Middleton's Top 10 sports moments of 2017

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MTT News's picture
By: 
Rob Reischel
Middleton's girls swimming and diving team won a second straight state title in 2017./File photo

The years pass and the athletes change.

But things seem to stay the same when it comes to athletics at Middleton High School.

Conference championships are par for the course. State titles are commonplace throughout the athletic department.

It was more of the same in 2017 for one of the elite athletic programs in the state.

Here’s one person’s opinion of the top-10 Middleton sports stories of 2017.

 

1. Girls swimmers enjoy sweet repeat

After completing a thoroughly dominant season, Middleton’s girls swimming and diving team found itself in the unfamiliar role of underdog heading into the WIAA Division 1 state meet in early November.

According to a pre-race “mock meet” based on seedings from sectionals, Middleton was tabbed to finish second at meet, something that didn’t sit well with the Cardinals.

“Going into this year we did read articles about how we weren’t supposed to win and how we were seeded second by eight points,” sophomore Gabriela Pierobon Mays said. “I think that’s when we turned around and we were like, ‘All right, we’re the underdogs now and we love being underdogs.’ ”

Motivated by that slight, the Cardinals dominated the state meet from start to finish and rolled to their second consecutive state championship at the UW Natatorium.

Middleton won the meet’s opening event, the 200-yard medley relay, and never looked back.

“We knew what it was like,” Middleton coach Lauren Cabalka said. “A lot of these girls were here when we got second (in 2015). They were here last year when we won. They know what it feels like and they know what it takes. We just rode on some leadership that was outstanding and we had girls step up and swim like I’ve never seen them swim before.”

The Wisconsin Interscholastic Swim Coach Association (WISCA) gave Cedarburg the edge over Middleton based on the seedings before the meet.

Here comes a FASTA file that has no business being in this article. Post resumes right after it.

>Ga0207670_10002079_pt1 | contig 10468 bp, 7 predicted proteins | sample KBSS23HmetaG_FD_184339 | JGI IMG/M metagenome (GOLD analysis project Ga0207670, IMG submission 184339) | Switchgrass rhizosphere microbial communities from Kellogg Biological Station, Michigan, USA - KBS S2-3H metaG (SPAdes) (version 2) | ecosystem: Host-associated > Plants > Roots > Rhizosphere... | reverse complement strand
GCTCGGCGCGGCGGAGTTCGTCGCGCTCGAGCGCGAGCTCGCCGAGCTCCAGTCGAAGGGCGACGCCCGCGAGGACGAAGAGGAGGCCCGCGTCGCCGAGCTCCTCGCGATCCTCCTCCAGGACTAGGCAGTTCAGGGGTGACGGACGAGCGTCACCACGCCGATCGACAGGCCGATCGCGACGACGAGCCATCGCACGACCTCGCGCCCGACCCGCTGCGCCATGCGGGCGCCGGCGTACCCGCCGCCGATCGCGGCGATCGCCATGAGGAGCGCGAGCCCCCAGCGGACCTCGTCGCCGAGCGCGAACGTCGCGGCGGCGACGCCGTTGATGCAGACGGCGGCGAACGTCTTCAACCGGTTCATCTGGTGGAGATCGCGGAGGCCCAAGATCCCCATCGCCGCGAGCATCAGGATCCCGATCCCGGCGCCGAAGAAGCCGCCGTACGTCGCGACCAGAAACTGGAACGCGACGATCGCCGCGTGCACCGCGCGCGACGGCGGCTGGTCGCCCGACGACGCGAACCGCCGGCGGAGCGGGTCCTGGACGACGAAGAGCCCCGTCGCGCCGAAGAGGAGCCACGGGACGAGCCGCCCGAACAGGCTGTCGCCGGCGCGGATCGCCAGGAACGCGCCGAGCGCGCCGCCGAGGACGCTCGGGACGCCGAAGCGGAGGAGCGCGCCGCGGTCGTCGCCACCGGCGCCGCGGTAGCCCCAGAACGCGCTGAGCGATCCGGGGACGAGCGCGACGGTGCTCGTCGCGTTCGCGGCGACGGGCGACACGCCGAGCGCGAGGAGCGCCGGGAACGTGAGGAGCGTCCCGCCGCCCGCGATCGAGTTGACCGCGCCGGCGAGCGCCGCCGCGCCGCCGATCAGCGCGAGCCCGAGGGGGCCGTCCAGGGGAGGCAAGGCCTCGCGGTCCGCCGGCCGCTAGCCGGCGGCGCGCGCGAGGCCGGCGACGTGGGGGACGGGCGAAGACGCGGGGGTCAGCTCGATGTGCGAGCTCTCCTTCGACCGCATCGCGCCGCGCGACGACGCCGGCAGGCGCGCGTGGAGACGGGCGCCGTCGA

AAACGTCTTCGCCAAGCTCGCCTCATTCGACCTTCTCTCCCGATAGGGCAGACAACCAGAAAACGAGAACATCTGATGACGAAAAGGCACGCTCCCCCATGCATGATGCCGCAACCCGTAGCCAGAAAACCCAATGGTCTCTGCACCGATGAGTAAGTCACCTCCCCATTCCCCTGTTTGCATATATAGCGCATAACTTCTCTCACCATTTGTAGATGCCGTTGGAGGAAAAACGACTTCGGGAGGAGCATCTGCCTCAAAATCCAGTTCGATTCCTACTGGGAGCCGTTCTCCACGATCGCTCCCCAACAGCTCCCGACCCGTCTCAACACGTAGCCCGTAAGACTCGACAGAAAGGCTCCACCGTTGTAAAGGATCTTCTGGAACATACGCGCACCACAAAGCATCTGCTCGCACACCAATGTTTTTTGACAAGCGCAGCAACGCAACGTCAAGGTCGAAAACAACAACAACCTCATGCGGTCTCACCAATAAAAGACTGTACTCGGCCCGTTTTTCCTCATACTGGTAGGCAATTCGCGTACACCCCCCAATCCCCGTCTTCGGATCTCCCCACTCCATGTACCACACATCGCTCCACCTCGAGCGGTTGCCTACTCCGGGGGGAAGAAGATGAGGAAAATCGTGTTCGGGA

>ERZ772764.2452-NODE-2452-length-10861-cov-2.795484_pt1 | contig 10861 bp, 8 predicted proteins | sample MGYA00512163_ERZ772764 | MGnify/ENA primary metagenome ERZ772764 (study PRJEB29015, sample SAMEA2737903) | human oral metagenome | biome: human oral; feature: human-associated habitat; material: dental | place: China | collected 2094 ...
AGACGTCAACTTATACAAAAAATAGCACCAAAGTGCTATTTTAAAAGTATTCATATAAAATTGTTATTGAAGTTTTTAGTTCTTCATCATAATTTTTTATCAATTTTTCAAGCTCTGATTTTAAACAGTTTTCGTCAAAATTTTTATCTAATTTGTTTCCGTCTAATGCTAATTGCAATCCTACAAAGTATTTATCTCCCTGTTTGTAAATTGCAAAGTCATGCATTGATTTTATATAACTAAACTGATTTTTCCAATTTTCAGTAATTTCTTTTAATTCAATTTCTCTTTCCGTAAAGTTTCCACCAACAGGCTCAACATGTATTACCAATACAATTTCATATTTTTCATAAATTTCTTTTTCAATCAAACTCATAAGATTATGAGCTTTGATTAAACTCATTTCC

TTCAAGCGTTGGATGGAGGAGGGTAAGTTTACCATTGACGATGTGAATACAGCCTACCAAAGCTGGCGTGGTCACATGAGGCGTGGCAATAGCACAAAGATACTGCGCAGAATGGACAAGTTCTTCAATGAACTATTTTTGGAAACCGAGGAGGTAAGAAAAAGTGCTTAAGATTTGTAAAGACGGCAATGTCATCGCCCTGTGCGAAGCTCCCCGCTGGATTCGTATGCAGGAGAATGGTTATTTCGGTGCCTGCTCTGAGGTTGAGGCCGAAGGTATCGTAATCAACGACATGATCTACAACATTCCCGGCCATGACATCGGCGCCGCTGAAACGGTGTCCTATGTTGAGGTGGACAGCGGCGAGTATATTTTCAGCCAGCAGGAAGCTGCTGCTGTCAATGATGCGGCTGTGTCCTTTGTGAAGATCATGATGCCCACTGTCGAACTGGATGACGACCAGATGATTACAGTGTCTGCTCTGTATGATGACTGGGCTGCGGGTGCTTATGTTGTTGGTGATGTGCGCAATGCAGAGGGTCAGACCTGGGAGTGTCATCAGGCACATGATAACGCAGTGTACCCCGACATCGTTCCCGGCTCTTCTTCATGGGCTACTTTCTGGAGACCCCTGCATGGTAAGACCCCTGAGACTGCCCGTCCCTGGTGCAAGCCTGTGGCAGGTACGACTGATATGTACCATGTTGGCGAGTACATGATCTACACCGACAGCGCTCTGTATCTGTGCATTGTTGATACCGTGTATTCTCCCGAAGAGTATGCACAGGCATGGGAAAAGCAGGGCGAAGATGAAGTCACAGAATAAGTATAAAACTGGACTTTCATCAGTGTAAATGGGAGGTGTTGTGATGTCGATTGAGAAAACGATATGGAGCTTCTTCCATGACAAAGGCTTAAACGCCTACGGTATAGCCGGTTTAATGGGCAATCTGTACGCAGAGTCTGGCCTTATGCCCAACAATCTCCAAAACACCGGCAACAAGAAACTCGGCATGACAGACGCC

“Going in as underdogs we really were more calm, but we were really confident in our abilities,” Pierobon Mays said. “We just wanted to go out there and we wanted to race and compete. Every single person in every single race could move up except for our relays. So that was just our goal for everyone to move up and score points and we did. It’s pretty amazing how much of a jump we had from the seeds to the finals.”

Middleton finished with 313.50 points, well ahead of runner-up and pre-race favorite Cedarburg with 242. Hartland Arrowhead was third with 189 points and Verona/Mount Horeb was fourth with 176.

“It is so unreal,” junior Hannah Aegerter said. “Going into this meet we were not seeded to win and we just came into it with just such a high attitude. We were like, ‘We know what we can do so let’s prove it.’ We all swam like we should have, we all felt super great throughout the meet, we kept up our attitude super high, and it was just really fun.”

Added senior Caroline Hippen: “We came in as underdogs and to win by that big of a margin is pretty remarkable.”

Though Middleton only captured one individual event, the Cardinals showed off their depth by dominating the relays and accumulating 15 podium finishes in the meet.

“That’s been our story for three years,” Cabalka said. “That is what I’m most proud of when I coach this team that we have depth that other teams don’t. You don’t have to come out and win everything, but, if you’ve got a solid group of girls that are committed to the same goals and they’re going to do whatever they can to move up wherever they can, then they’re going to come out like that.”

The Cardinals repeatedly finished far above their seeds throughout the meet.

Gabriela Pierobon Mays won the 100-yard butterfly in 55.04 despite being seeded fifth, and was also third in the 100-yard backstroke in 55.27.

The Cardinals also won two of the three relay events.

Chiara Pierobon Mays, freshman Ally Silvestri, Gabriela Pierobon Mays, and sophomore Berkley Smith won the 200-yard medley relay in 1:42.92.

“That’s actually the first time I think we’ve won our medley relay,” Gabriela Pierobon Mays said. “That was amazing, especially swimming with my sister. It was really amazing that I could share that with her before she leaves.”

The foursome of junior Cora Mack, Smith, Aegerter, and Hippen won the 200-yard freestyle relay in 1:34.65. Hippen swam anchor and helped the Cardinals pull away down the stretch.

“I love swimming anchor,” Hippen said. “You’ve got to get up and go. I’m definitely pleased with it and how my team swam as well. They got me that little edge so I definitely couldn’t have done it without them.”

“We’ve gone undefeated in the 200 free throughout this whole season so that was super awesome to continue that year and continue the one from last year too with our 200 free,” Aegerter said.

Middleton’s 400 freestyle relay of Aegerter, Hippen, Mack, and Gabriela Pierobon Mays added a second-place finish in 3:25.16.

Senior diver Eleanor Mackey opened the meet with a sixth-place finish (434.05 points), which far exceeded her No. 12 seed.

Aegerter and Hippen placed fourth and fifth in the 200-yard freestyle in 1:51.25 and 1:51.85, respectively. Junior Makenna Licking added an 11th-place finish in 1:54.34.